Date of Award:

2015

Document Type:

Thesis

Degree Name:

Master of Science (MS)

Department:

Sociology, Social Work, and Anthropology

Advisor/Chair:

Steve Daniels

Abstract

Congress passed a revised Farm Bill in 2014 that amended the Healthy Forest Restoration Act (HFRA) to, hopefully, increase the speed with which natural resource issues could be addressed. Federal land management has often been condemned for being time-consuming and burdensome, chiefly in situations that require rapid response, such as insect disease and fire. The amendment in the 2014 Farm Bill is meant to address this concern. The amendment would allow for the insect and disease restoration projects on U.S.D.A. Forest Service land to fall under the National Environmental Policy Act (NEPA) as categorical exclusions, provided that collaboration occurs while creating and implementing the projects. This new provision could allow for the U.S.D.A. Forest service to create and implement restoration projects at a faster rate than ever before. Each state's Governor was required to nominate restoration lands in their National Forests. These Nominations ranged from very comprehensive to extremely ambiguous and from just a few acres to entire national forests. This research documents why there was variation in designation nominations and what potential benefit this new amendment could bring to future natural resource management.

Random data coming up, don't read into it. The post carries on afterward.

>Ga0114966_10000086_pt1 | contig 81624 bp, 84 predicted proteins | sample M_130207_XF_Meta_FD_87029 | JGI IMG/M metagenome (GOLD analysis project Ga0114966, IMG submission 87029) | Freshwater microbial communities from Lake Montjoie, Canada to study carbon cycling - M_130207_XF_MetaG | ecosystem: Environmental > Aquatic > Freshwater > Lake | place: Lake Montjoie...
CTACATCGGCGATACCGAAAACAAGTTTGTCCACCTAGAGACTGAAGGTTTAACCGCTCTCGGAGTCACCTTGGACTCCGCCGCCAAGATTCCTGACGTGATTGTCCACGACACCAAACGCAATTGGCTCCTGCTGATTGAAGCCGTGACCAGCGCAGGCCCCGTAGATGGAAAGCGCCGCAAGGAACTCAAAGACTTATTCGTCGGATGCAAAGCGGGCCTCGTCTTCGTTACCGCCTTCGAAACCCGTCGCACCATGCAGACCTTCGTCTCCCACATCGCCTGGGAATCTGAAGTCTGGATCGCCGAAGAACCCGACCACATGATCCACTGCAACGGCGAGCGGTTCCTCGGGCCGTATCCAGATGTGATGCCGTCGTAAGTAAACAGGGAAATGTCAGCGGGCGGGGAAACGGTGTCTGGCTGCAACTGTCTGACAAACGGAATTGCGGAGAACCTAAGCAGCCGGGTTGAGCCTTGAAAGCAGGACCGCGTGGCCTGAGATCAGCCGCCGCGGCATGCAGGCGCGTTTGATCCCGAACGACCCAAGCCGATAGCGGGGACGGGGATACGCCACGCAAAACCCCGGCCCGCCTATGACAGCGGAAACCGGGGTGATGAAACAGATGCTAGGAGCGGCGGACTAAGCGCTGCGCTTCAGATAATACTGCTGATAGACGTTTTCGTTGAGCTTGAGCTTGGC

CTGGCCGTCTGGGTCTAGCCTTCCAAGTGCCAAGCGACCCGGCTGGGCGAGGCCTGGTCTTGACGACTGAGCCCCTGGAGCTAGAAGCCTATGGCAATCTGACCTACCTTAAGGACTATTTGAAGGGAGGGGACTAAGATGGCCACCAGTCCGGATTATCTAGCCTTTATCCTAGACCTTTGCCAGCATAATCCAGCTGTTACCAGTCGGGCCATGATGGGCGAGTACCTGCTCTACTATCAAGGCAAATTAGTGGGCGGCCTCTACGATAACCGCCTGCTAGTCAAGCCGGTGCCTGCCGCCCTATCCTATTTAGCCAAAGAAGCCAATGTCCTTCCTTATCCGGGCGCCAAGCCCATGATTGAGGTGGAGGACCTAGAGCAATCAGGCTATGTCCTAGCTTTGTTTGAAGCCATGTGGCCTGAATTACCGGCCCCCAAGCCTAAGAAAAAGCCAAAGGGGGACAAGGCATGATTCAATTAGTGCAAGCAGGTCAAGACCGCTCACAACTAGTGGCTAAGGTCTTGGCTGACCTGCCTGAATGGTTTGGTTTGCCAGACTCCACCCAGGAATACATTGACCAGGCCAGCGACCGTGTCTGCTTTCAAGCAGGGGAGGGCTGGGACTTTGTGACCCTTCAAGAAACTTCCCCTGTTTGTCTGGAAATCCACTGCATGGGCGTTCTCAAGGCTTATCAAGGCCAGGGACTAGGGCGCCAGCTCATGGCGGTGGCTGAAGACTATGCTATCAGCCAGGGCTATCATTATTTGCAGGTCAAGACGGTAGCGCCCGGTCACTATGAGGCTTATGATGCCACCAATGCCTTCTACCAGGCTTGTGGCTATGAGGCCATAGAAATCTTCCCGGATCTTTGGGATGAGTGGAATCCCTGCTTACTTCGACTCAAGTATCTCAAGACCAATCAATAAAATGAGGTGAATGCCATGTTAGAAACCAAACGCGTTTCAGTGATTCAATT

Included in

Sociology Commons

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